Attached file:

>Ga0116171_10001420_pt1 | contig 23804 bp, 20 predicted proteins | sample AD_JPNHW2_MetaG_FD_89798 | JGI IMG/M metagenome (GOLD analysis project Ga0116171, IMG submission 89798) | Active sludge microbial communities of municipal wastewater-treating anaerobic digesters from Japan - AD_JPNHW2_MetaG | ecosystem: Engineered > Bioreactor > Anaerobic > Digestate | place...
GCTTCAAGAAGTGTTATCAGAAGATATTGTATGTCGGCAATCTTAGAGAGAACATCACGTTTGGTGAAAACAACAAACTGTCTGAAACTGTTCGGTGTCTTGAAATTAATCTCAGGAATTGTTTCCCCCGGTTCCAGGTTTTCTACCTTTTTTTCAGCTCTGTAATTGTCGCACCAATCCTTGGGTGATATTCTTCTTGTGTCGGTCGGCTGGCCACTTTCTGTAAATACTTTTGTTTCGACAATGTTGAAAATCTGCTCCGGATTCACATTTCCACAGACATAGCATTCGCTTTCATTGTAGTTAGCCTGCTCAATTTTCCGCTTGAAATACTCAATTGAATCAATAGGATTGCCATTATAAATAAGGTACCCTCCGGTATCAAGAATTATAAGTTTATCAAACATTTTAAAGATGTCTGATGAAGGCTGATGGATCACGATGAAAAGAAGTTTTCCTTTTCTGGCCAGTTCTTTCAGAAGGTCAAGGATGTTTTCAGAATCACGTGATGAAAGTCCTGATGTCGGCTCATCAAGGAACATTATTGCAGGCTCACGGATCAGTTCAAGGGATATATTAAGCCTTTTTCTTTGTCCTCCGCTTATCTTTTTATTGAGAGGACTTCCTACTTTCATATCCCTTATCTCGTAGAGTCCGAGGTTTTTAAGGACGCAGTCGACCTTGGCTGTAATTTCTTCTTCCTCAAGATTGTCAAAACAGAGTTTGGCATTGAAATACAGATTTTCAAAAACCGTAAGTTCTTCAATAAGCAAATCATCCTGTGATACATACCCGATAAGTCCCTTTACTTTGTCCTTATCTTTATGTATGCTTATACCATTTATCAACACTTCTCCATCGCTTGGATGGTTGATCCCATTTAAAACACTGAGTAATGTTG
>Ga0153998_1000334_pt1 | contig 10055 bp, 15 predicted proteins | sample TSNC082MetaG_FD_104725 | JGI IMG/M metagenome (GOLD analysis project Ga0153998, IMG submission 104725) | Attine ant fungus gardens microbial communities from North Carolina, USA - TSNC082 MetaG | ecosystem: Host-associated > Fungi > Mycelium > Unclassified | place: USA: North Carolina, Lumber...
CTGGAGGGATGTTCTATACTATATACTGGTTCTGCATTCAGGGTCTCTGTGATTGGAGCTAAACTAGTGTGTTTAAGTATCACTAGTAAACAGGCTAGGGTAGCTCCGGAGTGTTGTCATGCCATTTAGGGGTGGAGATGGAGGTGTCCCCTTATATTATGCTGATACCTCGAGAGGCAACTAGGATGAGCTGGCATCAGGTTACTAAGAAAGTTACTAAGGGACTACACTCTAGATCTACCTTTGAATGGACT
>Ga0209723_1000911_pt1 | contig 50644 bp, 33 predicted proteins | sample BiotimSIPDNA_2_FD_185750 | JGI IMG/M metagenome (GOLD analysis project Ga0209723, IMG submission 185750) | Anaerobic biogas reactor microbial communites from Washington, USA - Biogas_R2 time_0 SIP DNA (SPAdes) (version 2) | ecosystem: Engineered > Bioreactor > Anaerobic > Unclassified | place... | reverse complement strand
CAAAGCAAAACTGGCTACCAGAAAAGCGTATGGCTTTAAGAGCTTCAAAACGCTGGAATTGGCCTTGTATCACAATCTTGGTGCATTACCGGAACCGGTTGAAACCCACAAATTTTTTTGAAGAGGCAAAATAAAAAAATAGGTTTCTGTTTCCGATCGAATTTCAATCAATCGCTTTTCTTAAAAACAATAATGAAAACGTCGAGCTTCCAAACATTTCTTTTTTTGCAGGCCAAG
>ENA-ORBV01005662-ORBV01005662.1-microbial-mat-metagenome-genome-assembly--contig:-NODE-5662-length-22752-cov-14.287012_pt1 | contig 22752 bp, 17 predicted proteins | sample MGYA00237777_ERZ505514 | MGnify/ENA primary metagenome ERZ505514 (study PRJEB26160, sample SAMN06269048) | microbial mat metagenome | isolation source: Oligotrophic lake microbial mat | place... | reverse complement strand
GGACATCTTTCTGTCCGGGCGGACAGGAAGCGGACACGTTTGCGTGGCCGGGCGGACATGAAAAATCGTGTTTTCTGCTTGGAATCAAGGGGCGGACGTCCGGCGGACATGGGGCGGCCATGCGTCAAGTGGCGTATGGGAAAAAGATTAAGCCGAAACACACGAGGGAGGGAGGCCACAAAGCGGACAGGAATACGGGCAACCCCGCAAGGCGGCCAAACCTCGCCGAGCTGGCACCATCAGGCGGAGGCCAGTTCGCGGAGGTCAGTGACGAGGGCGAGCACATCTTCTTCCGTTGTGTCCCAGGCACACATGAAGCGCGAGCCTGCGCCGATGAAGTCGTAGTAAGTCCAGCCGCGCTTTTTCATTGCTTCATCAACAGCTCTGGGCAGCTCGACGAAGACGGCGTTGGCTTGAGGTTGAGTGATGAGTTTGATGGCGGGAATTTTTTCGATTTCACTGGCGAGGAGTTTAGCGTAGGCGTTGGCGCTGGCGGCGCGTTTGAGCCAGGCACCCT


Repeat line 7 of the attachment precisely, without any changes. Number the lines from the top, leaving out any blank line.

>ENA-ORBV01005662-ORBV01005662.1-microbial-mat-metagenome-genome-assembly--contig:-NODE-5662-length-22752-cov-14.287012_pt1 | contig 22752 bp, 17 predicted proteins | sample MGYA00237777_ERZ505514 | MGnify/ENA primary metagenome ERZ505514 (study PRJEB26160, sample SAMN06269048) | microbial mat metagenome | isolation source: Oligotrophic lake microbial mat | place... | reverse complement strand